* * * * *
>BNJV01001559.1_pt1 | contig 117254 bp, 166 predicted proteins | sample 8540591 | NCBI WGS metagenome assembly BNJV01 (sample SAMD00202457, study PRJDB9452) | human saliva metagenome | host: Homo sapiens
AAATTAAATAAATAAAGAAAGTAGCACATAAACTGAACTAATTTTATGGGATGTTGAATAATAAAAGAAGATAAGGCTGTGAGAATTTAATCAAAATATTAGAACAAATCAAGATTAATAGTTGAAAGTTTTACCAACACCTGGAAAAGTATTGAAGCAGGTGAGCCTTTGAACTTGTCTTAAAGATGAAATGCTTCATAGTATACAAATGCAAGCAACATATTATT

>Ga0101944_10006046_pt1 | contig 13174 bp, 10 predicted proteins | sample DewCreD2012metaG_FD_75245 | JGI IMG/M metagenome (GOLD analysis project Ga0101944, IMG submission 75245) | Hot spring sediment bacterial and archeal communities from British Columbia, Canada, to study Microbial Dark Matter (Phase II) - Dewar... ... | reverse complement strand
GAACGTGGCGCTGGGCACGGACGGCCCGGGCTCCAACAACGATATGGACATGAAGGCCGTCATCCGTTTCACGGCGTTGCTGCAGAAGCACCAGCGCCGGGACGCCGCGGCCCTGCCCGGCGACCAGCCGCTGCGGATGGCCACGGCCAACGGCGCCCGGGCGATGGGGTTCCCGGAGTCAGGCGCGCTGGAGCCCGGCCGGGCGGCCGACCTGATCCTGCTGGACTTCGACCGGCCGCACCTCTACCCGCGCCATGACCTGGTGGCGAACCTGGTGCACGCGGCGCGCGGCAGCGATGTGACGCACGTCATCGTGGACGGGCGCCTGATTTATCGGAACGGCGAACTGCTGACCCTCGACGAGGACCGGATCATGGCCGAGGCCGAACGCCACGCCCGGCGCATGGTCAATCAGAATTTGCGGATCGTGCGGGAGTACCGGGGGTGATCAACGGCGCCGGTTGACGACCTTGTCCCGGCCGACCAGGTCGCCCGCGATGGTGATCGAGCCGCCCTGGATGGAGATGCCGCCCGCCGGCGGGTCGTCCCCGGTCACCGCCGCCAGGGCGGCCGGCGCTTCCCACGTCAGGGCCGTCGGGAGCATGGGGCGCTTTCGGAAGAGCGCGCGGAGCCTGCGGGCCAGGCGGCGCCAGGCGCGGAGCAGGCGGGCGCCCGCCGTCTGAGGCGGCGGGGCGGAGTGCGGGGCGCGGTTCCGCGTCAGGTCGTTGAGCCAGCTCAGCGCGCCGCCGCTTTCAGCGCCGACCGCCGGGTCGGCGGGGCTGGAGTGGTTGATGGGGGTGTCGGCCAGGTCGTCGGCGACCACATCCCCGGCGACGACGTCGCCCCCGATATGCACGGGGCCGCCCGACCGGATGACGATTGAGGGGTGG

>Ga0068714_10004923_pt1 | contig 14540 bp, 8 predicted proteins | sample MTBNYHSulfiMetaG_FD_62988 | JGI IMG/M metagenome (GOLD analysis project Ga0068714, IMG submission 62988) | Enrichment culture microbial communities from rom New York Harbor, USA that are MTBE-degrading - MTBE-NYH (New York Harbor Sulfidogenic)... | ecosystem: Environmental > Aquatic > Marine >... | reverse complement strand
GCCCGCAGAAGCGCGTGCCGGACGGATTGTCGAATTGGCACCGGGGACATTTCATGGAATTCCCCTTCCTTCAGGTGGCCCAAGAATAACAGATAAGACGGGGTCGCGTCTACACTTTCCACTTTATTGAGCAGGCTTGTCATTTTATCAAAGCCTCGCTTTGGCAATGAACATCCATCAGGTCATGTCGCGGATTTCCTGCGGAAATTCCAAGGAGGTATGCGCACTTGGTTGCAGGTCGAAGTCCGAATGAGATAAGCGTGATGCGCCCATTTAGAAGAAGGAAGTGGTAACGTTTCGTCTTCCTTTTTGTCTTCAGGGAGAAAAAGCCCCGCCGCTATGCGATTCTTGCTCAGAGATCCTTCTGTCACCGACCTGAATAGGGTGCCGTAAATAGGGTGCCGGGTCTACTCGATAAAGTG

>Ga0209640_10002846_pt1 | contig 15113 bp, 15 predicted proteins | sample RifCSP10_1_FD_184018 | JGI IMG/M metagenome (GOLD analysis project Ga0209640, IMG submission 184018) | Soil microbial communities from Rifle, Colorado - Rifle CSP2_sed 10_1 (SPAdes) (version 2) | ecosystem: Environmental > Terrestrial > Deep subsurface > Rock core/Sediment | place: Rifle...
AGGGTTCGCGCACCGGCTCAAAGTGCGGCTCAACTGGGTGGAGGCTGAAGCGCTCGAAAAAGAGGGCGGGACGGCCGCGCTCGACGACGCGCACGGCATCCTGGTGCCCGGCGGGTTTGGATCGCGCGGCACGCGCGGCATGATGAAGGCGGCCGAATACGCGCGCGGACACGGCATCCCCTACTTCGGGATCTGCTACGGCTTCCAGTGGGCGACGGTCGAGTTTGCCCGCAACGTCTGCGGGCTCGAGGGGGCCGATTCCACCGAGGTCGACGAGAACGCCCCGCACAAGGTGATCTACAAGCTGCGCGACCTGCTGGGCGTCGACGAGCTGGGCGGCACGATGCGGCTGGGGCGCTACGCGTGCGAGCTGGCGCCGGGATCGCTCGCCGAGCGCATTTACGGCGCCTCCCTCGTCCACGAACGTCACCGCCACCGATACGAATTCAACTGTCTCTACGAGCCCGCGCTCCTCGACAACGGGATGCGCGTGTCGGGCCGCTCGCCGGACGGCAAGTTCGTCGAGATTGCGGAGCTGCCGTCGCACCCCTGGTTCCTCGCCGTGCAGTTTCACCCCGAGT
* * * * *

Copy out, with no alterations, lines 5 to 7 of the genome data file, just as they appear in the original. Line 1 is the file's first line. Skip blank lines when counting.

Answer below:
>Ga0068714_10004923_pt1 | contig 14540 bp, 8 predicted proteins | sample MTBNYHSulfiMetaG_FD_62988 | JGI IMG/M metagenome (GOLD analysis project Ga0068714, IMG submission 62988) | Enrichment culture microbial communities from rom New York Harbor, USA that are MTBE-degrading - MTBE-NYH (New York Harbor Sulfidogenic)... | ecosystem: Environmental > Aquatic > Marine >... | reverse complement strand
GCCCGCAGAAGCGCGTGCCGGACGGATTGTCGAATTGGCACCGGGGACATTTCATGGAATTCCCCTTCCTTCAGGTGGCCCAAGAATAACAGATAAGACGGGGTCGCGTCTACACTTTCCACTTTATTGAGCAGGCTTGTCATTTTATCAAAGCCTCGCTTTGGCAATGAACATCCATCAGGTCATGTCGCGGATTTCCTGCGGAAATTCCAAGGAGGTATGCGCACTTGGTTGCAGGTCGAAGTCCGAATGAGATAAGCGTGATGCGCCCATTTAGAAGAAGGAAGTGGTAACGTTTCGTCTTCCTTTTTGTCTTCAGGGAGAAAAAGCCCCGCCGCTATGCGATTCTTGCTCAGAGATCCTTCTGTCACCGACCTGAATAGGGTGCCGTAAATAGGGTGCCGGGTCTACTCGATAAAGTG

>Ga0209640_10002846_pt1 | contig 15113 bp, 15 predicted proteins | sample RifCSP10_1_FD_184018 | JGI IMG/M metagenome (GOLD analysis project Ga0209640, IMG submission 184018) | Soil microbial communities from Rifle, Colorado - Rifle CSP2_sed 10_1 (SPAdes) (version 2) | ecosystem: Environmental > Terrestrial > Deep subsurface > Rock core/Sediment | place: Rifle...